Friday, January 07, 2011

All-Time Player Ranking Project Part 3

Part 1 & 2

First Basemen

1.Lou Gehrig - Another one that I expected, but I was surprised just how big of a lead Gehrig has on everyone else. Often in Ruth's shadow, Gehrig's quiet personality may have worked against him and kept him from getting all the credit he deserved.

2.Albert Pujols - No first baseman has ever been both the best hitter in baseball and had a long career, ever, (except Cap Anson but we'll get to him). Gehrig, Foxx, Greenberg, and even Bagwell all had relatively short careers for one reason or another and players like Murray or McCovey never quite hit well enough at any point in their careers. Pujols may change that.

3.Jimmie Foxx - The 1930s were the decade of the first baseman, and Foxx's career mirrors Gehrig's in many ways, but even at his best, he was not quite as good as Gehrig at his best.

4.Jeff Bagwell - Almost no one realizes that through the first 10 years of his career, Bagwell was 90% the hitter Pujols was, an equal defender and a better baserunner. There were a lot of sluggers who peaked around the late-90s but Bagwell's patience and baserunning separated him. The gap was only increased by the fact that he played his prime in the Astrodome, the PetCo Park of the 90s.

5.Johnny Mize - Mize hit his prime just as Gehrig was leaving the game and lost three and a half prime seasons to the war. Even if I did not make any adjustment for this, he would still rank seventh all-time among first baseman.

6.Frank Thomas - A better hitter at his peak than Bagwell but nowhere near the defender or runner. Even with his deficiencies, Thomas' bat could have carried him ahead of Bagwell if not for his balky feet.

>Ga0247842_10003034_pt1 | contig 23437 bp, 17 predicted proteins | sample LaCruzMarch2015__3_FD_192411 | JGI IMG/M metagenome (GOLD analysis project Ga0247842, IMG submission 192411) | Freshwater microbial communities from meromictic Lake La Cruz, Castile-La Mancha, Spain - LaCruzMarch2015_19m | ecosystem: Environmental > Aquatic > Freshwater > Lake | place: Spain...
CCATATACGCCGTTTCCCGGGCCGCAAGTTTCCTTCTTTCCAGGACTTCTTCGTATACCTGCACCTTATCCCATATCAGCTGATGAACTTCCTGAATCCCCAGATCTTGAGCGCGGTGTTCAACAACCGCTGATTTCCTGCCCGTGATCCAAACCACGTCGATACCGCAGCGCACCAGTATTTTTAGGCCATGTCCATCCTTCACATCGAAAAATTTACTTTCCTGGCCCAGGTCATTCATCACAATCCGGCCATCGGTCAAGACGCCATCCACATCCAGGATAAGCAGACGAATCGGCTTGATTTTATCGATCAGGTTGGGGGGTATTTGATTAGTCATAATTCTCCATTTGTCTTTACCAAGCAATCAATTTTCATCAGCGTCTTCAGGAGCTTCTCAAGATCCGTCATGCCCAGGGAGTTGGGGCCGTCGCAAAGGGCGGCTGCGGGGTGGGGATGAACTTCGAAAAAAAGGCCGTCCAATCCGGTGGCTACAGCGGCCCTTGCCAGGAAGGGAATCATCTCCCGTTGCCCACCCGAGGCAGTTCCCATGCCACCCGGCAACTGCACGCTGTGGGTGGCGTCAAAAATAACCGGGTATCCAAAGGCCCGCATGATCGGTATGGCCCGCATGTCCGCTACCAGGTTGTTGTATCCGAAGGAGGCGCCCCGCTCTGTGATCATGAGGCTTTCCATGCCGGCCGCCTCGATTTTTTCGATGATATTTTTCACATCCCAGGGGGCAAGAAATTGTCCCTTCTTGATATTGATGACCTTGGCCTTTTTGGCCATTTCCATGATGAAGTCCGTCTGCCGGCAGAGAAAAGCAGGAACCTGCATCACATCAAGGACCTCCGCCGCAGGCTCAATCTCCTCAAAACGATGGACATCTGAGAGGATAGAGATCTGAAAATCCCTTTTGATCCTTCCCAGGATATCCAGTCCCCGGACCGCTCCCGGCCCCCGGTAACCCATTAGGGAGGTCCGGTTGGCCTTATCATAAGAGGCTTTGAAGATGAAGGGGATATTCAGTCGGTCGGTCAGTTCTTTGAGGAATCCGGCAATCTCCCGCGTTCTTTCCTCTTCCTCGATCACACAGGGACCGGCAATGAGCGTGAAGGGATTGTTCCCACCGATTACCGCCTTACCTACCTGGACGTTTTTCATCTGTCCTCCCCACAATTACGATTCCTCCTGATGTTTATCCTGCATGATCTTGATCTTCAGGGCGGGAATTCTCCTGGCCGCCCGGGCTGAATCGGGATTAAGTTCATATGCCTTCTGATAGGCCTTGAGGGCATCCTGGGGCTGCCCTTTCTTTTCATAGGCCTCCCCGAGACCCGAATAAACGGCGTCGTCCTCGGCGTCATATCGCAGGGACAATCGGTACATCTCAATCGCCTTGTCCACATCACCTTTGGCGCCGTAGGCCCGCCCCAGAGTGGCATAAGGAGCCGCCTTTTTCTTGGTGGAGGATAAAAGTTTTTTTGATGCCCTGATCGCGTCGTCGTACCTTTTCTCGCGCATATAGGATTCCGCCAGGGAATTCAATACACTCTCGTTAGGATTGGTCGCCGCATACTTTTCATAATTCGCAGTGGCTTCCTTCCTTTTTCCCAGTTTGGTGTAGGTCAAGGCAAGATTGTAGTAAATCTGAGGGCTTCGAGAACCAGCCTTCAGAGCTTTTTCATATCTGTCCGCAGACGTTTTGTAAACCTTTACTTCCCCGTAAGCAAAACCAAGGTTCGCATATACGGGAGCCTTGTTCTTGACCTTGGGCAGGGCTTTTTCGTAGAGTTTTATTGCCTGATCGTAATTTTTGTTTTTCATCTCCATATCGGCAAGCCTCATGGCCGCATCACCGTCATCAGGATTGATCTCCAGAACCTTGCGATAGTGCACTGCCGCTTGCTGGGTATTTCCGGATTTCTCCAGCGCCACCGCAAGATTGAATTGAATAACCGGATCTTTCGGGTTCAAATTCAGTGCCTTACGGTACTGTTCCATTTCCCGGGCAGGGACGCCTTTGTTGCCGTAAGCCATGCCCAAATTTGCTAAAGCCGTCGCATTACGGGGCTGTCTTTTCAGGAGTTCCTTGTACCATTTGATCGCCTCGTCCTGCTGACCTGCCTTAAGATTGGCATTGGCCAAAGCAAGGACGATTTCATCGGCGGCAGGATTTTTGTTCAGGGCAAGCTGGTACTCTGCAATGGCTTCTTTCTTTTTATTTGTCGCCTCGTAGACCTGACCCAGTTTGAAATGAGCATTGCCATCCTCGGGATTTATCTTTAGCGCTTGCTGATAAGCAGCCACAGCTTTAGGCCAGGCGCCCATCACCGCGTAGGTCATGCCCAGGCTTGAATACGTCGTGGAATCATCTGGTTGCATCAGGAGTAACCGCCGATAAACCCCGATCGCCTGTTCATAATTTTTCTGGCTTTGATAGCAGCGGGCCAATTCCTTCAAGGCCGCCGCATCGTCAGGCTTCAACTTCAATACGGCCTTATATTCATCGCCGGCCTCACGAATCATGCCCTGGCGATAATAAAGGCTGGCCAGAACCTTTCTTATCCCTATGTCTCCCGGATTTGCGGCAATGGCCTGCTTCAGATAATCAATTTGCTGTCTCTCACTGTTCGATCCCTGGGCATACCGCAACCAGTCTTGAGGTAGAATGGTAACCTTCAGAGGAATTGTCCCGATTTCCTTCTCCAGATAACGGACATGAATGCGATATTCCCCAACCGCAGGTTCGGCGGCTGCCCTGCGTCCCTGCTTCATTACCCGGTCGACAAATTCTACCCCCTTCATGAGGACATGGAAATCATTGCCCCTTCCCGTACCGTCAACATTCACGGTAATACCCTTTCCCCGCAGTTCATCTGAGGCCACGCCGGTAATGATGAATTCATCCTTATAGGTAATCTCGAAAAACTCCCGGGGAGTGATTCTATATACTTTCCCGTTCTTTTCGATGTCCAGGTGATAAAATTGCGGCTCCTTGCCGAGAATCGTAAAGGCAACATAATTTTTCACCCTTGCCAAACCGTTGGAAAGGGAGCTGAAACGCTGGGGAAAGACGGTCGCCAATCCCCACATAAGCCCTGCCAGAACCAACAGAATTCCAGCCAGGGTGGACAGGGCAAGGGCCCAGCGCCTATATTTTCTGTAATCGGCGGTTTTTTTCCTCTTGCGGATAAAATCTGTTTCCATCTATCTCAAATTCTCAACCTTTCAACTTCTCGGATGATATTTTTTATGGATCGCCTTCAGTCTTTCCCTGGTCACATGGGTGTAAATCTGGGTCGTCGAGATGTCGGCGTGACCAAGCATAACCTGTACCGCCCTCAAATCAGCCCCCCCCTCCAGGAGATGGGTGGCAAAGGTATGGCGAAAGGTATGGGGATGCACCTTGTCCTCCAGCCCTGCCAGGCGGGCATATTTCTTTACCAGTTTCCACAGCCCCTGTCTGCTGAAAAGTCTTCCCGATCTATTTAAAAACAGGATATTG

7.Jim Thome - A classic slugger with power and patience to spare. Thome should reach 600 home runs in 2011 and should stroll into the Hall of Fame five years later.

8.Cap Anson - Anson posted an OPS+ over 100 for 26 straight seasons. Unfortunately he did all of that before 1900 when the game was in its infancy and nowhere near as competitive as it is now.

9.Dick Allen - I don't know if it was his attitude or people's inability to evaluate players properly 30 years ago, but it is hard to find a more under appreciated player than Allen, who was simply the best hitter in baseball for multiple seasons.

10.Dan Brouthers - Brouthers led the league in OPS six straight seasons during the 1880s, like Anson it is impossible to know just where to rank him, but dropping him any lower seems like a disservice to someone who dominated his league so convincingly.

Other players of note: Willie McCovey (11), Todd Helton (12), Eddie Murray (13), Keith Hernandez (14), Hank Greenberg (15), Rafael Palmeiro (16), Harmon Killebrew (20+), Mark McGwire (20+), George Sisler (20+). McCovey was all bat and had a very short prime while Murray never really had a prime in a sense. Hernandez ranks way higher than I expected but the guy was a wizard with the glove and always had great OBPs. Killebrew and McGwire never did much with the glove and in Mcgwire's case his career was also short. Sisler was singled out by Bill James as the most overrated players ever and I do not see anything to refute that comment.

Pujols and Bagwell continue to amaze me with how well they rate historically. I do think the general public took Bagwell for granted and that is happening, albeit to a lesser degree, with Pujols as well. If the next eight years of his career are half as good as the last eight we are watching the best player since Aaron/Mays... or Bonds depending on your perspective. I was really surprised how poorly Palmeiro and Killebrew ranked in particular, they both have some crazy good raw numbers but took awhile to get there and sacrificed other parts of their game on the way.

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